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#61 MarNo84

MarNo84
  • 6502
  • LocationRottenburg, Germany

Posted 23 May 2017 - 02:01 PM

When I had to finally fix my keyboard, it was a waterfall effect.  Only a few keys were broken, and after I took off the PCB and started replacing those pads, then more degraded to the point where the keys stopped working.  Now I replaced all of the foam pads with a complete set that DOESN'T work at all.  So I literally have no keyboard now.. be careful :)

Yep..that's a typical thing with these Pads..nearly the same effect with Commodore SX64 Keyboards :wink: never try to fix just one single key..fix them all in one job. Well, I better don't open my keyboard until the first key stops working [8D]


Edited by MarNo84, 23 May 2017 - 02:02 PM.

My Collection: www.marnoweb.de & www.classic-computer-collection.de & MarNoWeb @YT:  www.youtube.com/channel/UCyaeYrRq3IpohMUleaODrUw
I like: pre 1990 portable/luggable/compact & All-in-One Systems


#62 stepleton

stepleton
  • 6502

Posted 23 May 2017 - 10:17 PM

Yep..that's a typical thing with these Pads..nearly the same effect with Commodore SX64 Keyboards :wink: never try to fix just one single key..fix them all in one job. Well, I better don't open my keyboard until the first key stops working [8D]

 

When you do open your keyboard, as you will have to do eventually (the pads will all degrade someday), please use extreme care when disassembling the caps lock key. The tiny spring and pin that are part of the key locking mechanism can easily fall out, and if they do, since they are extremely small, they can be very difficult to find on a work surface (or the floor!).

 

In fact... during my own key pad replacement, I had the misfortune of having the spring in the caps lock mechanism shoot that little pin right into my eye! No harm done, luckily, and even more fortunately my wife and I managed to find the pin (which bounced off my eye) and spring rolling around on the floor.

 

As dramatic as the whole procedure was for me, I wouldn't let this risk stop you from replacing your key pads---if you are aware of the issue and treat the caps lock key with care, you probably won't have a problem.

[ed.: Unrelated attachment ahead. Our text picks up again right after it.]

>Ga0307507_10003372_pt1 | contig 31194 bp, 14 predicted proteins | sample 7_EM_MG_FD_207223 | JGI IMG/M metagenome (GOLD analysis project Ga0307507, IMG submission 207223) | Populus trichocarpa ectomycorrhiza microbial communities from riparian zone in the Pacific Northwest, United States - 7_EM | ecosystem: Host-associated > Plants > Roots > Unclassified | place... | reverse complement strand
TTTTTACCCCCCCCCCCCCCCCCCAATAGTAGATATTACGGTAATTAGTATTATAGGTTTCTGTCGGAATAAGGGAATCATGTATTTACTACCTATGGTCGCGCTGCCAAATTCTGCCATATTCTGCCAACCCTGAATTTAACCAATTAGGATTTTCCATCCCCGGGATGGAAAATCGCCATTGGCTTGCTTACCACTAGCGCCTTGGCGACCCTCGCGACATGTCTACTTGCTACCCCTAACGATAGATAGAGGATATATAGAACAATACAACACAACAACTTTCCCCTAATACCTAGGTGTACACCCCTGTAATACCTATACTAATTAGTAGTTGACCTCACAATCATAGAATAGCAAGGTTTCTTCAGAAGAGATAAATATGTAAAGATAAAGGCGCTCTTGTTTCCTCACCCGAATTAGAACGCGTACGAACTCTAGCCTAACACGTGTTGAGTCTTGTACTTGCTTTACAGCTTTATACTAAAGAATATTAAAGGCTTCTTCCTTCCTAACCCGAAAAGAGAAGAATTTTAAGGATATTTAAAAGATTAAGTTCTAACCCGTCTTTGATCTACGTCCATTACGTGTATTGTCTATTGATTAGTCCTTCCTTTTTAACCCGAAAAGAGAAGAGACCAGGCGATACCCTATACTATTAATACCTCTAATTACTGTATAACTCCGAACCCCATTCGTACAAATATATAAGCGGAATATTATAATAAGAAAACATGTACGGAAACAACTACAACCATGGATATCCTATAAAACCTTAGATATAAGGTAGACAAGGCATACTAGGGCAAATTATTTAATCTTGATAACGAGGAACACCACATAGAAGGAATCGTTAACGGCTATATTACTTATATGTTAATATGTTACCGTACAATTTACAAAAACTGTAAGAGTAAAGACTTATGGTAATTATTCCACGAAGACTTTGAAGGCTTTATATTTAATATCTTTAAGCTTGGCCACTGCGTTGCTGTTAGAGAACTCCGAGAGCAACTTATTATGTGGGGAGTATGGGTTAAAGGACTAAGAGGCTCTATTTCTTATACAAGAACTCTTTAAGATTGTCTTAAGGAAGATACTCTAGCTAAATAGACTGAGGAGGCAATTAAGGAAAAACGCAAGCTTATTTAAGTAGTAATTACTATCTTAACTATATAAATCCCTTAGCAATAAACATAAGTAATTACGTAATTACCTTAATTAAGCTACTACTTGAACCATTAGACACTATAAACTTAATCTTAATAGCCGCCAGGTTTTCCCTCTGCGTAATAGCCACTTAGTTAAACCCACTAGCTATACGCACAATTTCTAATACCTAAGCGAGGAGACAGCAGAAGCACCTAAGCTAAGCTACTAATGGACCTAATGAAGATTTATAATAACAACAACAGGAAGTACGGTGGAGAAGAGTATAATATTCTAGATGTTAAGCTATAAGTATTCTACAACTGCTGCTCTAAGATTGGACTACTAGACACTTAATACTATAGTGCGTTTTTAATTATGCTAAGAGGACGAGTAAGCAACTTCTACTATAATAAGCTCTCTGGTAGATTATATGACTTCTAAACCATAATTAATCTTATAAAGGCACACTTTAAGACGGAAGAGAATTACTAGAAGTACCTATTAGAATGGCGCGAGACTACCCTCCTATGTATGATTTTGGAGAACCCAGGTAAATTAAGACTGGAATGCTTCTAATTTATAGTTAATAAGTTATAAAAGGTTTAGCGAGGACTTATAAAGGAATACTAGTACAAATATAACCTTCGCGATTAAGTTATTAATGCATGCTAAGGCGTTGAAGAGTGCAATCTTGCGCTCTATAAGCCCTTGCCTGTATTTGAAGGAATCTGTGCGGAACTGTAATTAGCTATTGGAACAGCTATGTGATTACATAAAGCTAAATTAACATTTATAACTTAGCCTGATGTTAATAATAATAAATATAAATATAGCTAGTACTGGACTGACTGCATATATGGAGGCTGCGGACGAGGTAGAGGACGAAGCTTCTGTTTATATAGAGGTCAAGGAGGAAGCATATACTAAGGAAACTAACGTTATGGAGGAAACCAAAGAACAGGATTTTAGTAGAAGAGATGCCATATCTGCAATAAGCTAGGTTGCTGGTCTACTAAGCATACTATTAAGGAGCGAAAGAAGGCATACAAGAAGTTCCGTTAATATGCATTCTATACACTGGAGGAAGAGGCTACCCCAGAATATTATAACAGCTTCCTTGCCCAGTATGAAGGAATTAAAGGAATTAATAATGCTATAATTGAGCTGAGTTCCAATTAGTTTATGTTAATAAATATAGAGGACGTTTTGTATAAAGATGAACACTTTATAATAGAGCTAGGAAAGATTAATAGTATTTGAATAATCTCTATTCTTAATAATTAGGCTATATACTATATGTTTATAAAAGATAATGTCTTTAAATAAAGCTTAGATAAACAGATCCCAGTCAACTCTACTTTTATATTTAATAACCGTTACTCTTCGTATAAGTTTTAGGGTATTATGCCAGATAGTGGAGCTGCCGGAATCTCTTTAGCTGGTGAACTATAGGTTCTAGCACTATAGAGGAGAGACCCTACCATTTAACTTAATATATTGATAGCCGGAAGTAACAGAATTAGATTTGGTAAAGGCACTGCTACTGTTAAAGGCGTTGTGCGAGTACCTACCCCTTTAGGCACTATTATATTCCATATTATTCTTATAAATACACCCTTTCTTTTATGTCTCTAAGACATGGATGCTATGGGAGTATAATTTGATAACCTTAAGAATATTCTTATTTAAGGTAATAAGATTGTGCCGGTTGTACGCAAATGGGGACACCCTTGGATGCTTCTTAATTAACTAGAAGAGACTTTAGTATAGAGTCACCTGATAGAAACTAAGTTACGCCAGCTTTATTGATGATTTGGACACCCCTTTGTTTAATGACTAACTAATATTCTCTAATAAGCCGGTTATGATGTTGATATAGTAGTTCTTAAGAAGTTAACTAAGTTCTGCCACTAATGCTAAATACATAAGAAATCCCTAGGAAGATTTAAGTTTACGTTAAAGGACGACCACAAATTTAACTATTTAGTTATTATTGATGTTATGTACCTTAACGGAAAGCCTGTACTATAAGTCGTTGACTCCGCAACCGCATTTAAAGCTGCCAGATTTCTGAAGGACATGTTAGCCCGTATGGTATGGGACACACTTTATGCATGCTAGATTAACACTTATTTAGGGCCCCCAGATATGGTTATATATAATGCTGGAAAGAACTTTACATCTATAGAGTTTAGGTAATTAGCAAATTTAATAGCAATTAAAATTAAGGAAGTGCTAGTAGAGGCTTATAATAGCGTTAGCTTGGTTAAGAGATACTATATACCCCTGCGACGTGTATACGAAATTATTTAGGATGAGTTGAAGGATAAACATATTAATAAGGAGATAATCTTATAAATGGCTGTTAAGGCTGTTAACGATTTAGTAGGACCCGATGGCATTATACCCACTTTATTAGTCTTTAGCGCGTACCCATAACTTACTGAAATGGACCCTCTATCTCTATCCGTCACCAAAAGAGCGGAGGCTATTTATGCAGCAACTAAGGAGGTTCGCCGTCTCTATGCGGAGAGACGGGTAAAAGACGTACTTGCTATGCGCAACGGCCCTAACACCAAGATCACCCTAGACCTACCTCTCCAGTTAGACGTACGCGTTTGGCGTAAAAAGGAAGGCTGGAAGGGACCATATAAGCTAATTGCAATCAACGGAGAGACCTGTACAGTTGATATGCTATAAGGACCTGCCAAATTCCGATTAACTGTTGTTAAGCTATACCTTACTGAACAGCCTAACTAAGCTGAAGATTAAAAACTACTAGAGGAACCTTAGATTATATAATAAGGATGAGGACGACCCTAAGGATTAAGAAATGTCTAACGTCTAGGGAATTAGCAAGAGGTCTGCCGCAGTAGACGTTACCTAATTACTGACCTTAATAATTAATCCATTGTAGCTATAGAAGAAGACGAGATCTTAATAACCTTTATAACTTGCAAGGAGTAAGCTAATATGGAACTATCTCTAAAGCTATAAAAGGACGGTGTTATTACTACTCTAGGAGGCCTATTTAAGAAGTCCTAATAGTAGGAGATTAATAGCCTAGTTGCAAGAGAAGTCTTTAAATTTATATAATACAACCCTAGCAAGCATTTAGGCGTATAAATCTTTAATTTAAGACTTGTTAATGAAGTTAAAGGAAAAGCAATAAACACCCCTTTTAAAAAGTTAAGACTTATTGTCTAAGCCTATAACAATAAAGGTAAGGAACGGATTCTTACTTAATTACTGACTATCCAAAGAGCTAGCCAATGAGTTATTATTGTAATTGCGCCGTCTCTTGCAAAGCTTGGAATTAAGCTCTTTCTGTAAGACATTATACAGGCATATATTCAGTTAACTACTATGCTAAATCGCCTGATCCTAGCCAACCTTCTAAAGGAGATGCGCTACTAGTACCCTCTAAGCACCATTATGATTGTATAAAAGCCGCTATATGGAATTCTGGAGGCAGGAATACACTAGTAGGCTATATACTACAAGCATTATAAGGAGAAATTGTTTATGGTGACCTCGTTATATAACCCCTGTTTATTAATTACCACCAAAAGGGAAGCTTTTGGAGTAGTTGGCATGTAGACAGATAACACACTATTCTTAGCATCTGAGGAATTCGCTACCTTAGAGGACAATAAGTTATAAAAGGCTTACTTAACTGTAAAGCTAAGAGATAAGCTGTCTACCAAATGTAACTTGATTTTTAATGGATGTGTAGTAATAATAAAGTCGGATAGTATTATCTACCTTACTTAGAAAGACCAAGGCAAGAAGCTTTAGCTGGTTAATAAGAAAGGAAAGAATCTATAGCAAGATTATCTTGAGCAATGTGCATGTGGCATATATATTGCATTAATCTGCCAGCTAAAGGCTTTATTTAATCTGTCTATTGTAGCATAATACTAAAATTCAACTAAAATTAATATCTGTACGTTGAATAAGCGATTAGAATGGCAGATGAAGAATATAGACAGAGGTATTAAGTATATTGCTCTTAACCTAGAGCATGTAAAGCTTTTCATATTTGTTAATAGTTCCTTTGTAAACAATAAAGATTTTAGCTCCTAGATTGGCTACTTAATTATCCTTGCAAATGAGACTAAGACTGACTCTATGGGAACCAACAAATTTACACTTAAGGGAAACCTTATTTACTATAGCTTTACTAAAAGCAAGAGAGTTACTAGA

#63 falen5

falen5
  • 6502

Posted 23 May 2017 - 10:42 PM

Thats a great bit of info stepleton as I have that repair ahead of me in the near future. First timer!!

 

I already opened the keyboard as far as removing the main pcb to have a look at the pads, took one look and quickly put it back together

 

At what part of the repair are you referring to , when I actually take the caps lock key apart?

 

I thought it was just a case of peeling off the old pads and sticking on new ones ?

 

Really appreciate the heads up



#64 stepleton

stepleton
  • 6502

Posted 24 May 2017 - 11:33 PM

Thats a great bit of info stepleton as I have that repair ahead of me in the near future. First timer!!

 

I already opened the keyboard as far as removing the main pcb to have a look at the pads, took one look and quickly put it back together

 

At what part of the repair are you referring to , when I actually take the caps lock key apart?

 

I thought it was just a case of peeling off the old pads and sticking on new ones ?

 

Really appreciate the heads up

 

You know, that's actually an excellent question. Now that you mention it, I don't really remember why I had such an experience with the caps lock key---it was a few years ago that I did my pad replacement, and I can't remember why it was necessary to do anything besides dig the old pads out and clip the new ones in place. Why did I even need to mess with that mechanism in the first place?

 

To try and refresh my memory, I did a little search and found this page with lots of pictures of the inside of the keyboard. There isn't a good picture of the caps lock key mechanism, but if you search for the string "bottom key switch profile", the image just above it shows the bottom of the keyswitches, with the caps lock key barely visible all the way to the right. Here is a direct link to the image itself...

 

You can see a white plastic frame surrounding the bottom of the keyswitch, and if I remember correctly, this is a molded piece of plastic that holds the whole locking mechanism in place (and may even incorporate the shaped channel that the pin I mentioned slides around in). My advice is to treat this plastic piece with caution! Try not to let it move, because (if I remember correctly now) if it slips off, the spring and pin will be exposed.

 

Please take this all with a grain of salt---it comes from some old memories, obviously---but one thing is for sure: when replacing your keyboard pads, treat the caps lock key with care!


Edited by stepleton, 24 May 2017 - 11:34 PM.


#65 falen5

falen5
  • 6502

Posted 25 May 2017 - 11:01 AM

Thanks so much stepleton

 

More great info and pictures there. Will most definitely be paying special attention to the caps lock.

There is nothing worse , taking something apart, and that sudden 'ping' as you hear something flying past your head, followed by the ding, ding ding as it hits the floor, never to be seen again.

Its happened to u all. Spending ages , on the floor with a magnafying glass, trying to find a tiny spring or screw or washer.

 

Im still waiting on the eprom programmer, it is due. With some luck i will get the machine to power up.

Still no hard drive for it, so If I can get the machine working the keyboard will be next.

 

I plan on making a video of replacing the pads as i cant find one online.

 

Will be so funny if I have the camera rolling and after your advice the caps lock spring takes off like a scud missile, ill just have to post it.

 

really appreciate the help and advice folks.






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